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sticky rice in lotus leaves

Nature’s Perfect Food Steamer-Sticky Rice in Lotus leaves

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One of nature’s most water-repellent surfaces, lotus leaves are a remarkable wonder of nature. The wonder of the lotus leaf is that it is as porous as a sponge but rain drops literally bounce off due to waxy surface projections and microscopic air pockets that form an outer layer that doesn’t allow much surface contact for the water droplets. I am sure physicist, Brian Cox, would explain contact angles of water droplets more eloquently but my simplified take on it is this; the greater the contact a water droplet has with a surface the more it is absorbed and the less contact (greater contact angle for boffins) the more it is repelled. The lotus leaf’s ultrahydrophobic character is known as the lotus effect and has been studied and applied to waterproofing fabrics (e.g., Gortex breathable water-proof jackets) and a myriad of other coating technologies. So what has it got to do with cooking?  Well, it turns out lotus leaves are nature’s perfect food steamer; maintaining just the right moisture content of the food while letting in the cooking steam and also imparting a subtle, fragrant, tea-like flavour.

Sticky rice cooked in lotus leaves (Lo mai gai ) is a Cantonese yum cha classic and has always been a favourite of mine. I am fortunate to have a Chinese friend who not only is a wonderful cook but who generously used to bring these delightful food parcels into work occasionally for lunch. We recently got together and she taught me how to make this wonderful dish. The sticky rice generally encases chicken, Chinese pork sausage, quail eggs and shiitaki mushrooms but feel free to add to or adapt this combination, bearing in mind that the parcels will be steamed for 1 hour.

First you need to get to a local Asian grocer (easy to do in Melbourne) and buy a few of the more unusual pantry items, including those exotic dried lotus leaves. Fresh quail eggs are obtainable from some grocers and Queen Victoria market’s egg section. You need to hard boil and peel them. While fresh eggs will have a better taste you can go the easy route and use canned quail eggs. Dried shiitaki mushrooms and glutinous rice are common now and can be found at supermarkets but an Asian grocer will have everything you need for one stop shopping. There is a fair bit of soaking (rice, lotus leaves and mushrooms) and marinating (chicken, mushrooms and eggs) to do, so plan ahead by doing some steps the night before or well ahead of cooking.

Sticky rice makes a wonderful meal paired with steamed greens and is also an eminently transportable meal package that is easy to reheat in a steamer or a microwave at medium power.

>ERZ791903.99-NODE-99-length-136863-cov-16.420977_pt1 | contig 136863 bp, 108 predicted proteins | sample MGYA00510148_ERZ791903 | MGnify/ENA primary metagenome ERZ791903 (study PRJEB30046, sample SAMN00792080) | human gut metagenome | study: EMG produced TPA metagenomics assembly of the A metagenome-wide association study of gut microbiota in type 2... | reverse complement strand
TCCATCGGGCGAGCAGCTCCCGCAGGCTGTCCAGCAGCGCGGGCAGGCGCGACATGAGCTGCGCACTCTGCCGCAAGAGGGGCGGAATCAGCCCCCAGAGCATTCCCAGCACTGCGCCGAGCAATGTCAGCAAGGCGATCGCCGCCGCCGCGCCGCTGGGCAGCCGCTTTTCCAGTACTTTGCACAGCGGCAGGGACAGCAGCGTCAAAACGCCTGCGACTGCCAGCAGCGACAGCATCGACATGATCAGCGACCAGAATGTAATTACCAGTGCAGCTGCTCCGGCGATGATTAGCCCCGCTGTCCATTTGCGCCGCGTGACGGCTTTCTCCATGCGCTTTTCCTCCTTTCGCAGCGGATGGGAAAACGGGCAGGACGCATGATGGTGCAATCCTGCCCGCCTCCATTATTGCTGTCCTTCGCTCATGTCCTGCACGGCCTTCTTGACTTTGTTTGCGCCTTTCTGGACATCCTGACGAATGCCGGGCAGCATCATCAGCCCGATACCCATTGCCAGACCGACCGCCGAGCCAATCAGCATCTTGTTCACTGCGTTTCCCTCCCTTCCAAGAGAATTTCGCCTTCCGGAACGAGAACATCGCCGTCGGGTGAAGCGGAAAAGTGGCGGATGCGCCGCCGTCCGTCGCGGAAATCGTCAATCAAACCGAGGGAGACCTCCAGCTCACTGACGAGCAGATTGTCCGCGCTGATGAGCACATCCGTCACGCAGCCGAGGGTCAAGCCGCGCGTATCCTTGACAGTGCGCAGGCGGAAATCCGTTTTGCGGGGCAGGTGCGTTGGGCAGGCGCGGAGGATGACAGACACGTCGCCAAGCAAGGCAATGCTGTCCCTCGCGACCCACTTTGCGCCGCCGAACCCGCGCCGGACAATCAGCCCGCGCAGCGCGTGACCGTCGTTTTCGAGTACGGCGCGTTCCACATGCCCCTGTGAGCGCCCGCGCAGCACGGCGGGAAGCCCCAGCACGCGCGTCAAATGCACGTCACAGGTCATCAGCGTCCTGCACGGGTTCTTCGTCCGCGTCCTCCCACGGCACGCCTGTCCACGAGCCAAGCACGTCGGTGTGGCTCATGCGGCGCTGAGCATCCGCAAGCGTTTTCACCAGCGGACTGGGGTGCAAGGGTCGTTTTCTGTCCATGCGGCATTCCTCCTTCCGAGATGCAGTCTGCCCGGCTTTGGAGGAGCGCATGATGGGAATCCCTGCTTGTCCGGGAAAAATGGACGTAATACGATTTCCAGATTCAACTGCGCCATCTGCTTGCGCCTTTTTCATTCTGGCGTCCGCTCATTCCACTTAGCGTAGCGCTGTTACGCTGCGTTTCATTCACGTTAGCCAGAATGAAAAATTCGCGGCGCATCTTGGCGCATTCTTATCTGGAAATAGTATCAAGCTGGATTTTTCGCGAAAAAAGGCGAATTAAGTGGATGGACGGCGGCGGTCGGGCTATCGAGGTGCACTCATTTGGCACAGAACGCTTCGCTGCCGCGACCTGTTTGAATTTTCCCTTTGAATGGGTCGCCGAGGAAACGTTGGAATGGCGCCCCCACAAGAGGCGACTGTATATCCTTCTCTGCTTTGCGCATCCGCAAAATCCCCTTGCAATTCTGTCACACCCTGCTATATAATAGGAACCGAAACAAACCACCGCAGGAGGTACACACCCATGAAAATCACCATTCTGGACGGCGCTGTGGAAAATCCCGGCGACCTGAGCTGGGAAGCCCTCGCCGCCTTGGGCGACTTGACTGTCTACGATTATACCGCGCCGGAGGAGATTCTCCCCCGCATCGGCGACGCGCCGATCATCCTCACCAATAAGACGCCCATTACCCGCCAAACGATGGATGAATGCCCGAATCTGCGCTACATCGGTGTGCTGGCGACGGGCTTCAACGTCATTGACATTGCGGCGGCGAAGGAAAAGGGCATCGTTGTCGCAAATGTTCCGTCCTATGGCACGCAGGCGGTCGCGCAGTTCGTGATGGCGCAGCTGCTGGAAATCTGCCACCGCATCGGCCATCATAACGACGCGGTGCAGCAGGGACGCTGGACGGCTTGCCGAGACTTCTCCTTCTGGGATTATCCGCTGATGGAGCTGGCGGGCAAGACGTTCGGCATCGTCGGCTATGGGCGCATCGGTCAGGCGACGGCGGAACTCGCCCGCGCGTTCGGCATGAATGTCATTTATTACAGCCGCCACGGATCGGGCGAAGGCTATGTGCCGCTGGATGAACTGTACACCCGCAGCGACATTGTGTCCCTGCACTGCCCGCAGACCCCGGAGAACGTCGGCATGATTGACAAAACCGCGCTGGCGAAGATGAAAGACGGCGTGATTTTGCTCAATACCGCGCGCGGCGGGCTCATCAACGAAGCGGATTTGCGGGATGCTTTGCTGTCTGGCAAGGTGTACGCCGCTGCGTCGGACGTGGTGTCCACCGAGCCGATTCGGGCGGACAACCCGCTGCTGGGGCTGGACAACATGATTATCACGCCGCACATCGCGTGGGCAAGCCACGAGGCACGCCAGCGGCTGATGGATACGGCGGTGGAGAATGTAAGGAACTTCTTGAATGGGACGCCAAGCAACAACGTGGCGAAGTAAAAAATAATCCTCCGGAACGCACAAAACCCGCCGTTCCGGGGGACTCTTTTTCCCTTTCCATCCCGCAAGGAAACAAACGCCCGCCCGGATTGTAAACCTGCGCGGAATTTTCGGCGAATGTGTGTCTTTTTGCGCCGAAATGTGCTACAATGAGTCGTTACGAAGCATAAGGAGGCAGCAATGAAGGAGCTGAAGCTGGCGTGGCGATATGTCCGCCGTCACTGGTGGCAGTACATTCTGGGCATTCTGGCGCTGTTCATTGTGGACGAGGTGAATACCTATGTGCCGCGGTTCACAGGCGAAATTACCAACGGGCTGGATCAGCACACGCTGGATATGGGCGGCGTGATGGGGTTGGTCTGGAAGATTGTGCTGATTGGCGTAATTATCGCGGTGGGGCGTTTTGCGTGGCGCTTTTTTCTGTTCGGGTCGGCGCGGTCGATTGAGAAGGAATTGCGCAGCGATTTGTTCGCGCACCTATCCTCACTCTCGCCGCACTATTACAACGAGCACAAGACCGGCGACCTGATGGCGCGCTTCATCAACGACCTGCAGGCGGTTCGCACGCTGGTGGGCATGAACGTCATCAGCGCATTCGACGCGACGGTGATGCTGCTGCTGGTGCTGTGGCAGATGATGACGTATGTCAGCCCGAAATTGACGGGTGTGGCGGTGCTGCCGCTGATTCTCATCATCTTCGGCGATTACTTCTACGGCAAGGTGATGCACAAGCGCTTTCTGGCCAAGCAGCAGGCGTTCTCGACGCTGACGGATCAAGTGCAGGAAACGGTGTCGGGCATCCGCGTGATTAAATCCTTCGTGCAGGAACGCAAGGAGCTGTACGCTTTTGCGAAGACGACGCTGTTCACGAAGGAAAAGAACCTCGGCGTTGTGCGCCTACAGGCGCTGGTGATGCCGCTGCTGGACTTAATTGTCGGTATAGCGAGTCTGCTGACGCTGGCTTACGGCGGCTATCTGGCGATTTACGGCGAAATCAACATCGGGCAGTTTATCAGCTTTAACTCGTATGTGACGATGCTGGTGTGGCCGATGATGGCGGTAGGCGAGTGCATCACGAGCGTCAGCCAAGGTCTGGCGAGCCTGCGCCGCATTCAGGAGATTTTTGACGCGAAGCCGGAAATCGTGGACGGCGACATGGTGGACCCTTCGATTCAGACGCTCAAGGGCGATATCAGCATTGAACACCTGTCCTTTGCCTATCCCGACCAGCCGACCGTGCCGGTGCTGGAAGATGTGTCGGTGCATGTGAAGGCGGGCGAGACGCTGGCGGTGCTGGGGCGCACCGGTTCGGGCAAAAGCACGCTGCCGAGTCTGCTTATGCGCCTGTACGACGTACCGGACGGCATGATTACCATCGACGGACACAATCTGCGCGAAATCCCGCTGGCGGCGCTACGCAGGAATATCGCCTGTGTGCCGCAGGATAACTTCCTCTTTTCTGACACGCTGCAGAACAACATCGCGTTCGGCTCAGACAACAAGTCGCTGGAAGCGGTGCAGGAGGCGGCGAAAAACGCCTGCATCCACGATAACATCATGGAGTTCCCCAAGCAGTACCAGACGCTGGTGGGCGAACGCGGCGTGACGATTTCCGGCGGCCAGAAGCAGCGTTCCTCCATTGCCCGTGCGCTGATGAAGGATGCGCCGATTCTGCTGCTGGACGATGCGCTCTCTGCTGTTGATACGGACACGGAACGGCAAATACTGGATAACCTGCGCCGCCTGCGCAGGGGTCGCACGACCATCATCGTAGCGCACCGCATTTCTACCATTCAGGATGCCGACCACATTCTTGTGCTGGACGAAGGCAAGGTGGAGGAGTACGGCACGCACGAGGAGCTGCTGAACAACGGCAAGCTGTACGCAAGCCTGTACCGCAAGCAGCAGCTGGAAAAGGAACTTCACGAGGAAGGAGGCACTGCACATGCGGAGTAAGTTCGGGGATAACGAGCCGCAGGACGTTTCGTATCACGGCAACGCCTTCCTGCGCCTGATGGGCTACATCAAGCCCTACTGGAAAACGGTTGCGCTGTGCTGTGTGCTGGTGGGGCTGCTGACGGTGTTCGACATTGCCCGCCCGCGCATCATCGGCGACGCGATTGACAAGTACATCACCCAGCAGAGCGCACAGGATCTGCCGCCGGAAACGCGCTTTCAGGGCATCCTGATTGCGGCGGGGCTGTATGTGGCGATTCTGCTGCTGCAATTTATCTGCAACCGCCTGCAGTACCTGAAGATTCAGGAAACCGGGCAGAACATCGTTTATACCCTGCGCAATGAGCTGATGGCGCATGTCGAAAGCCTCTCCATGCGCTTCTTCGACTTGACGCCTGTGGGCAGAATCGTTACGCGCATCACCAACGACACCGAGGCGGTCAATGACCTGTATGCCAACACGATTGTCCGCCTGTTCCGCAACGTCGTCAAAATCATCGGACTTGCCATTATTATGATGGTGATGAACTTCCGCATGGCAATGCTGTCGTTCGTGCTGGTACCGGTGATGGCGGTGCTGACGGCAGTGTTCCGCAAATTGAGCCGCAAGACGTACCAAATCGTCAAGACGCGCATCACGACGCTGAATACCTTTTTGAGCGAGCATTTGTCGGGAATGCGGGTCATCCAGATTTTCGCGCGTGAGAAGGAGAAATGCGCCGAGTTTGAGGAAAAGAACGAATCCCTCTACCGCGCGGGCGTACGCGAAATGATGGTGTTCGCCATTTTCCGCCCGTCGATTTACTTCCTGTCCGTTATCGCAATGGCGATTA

Makes 12 parcels

  • 1 cup long grain rice
  • 5 cups glutinous rice
  • salt
  • 6 lotus leaves, soaked overnight in a tub of water
  • 1 can quail eggs
  • 3-4 Chinese preserved sausages, cut into 3 cm pieces
  • 300 g chicken thighs fillets, cut into 3 cm cubes
  • 6 large dried shiitaki mushrooms, soaked in water for  2 hours, cut in quarters
  • 4 tbs light soy sauce
  • 1 tbs dark soy sauce
  • 3 tbs dry white wine or shaoxing wine
  • olive oil

Cook the rice in a rice cooker according to instructions or soak the rice for several hours, drain and steam it for 15 minutes.  If using fresh eggs, boil them for 4 minutes, rinse in cold water and peel. Make a small cut in each cooked quail egg. This is useful if you intend to reheat the parcels in a microwave as it will stop the egg from disintegrating. Place the chicken, shiitaki and eggs in a bowl and mix through 3 tablespoons of the light soy sauce, the dark soy sauce, white wine and a couple pinches of salt. Leave to marinate for as long as you can. Put the cooked rice in a bowl and sprinkle with a little salt, the remaining tablespoon of soy sauce and 2 tablespoons of olive oil and gently mix it all through.

Assembly: Cut each lotus leaf in half with scissors and brush the inner surface that will be in contact with the rice with olive oil. Spoon some rice into the palm of your hand and press down to form a palm sized patty. Place this on the leaf and then add a layer of your marinated filling (3-4 pieces of chicken, 1-2 eggs, 2 pieces shiitaki and 2 pieces of sausage). Overlay the filling with another layer of rice and shape into a square bundle with your hands and brush the top with olive oil. Wrap up in the lotus leaf, folding over the sides to make a neat parcel. Steam the sticky rice parcels for 1 hour. You will have to do this in batches depending on the size and number of layers of your steamer.

Variations: add 1-2 teaspoons soaked dried split mung beans for a creamy textured filling; add peanuts or cooked chestnuts for some crunchy texture; substitute chicken with pieces of pork belly; add sliced spring onions; add 1/2 teaspoon five spice powder to the marinade.

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cooking melbourne • September 23, 2016


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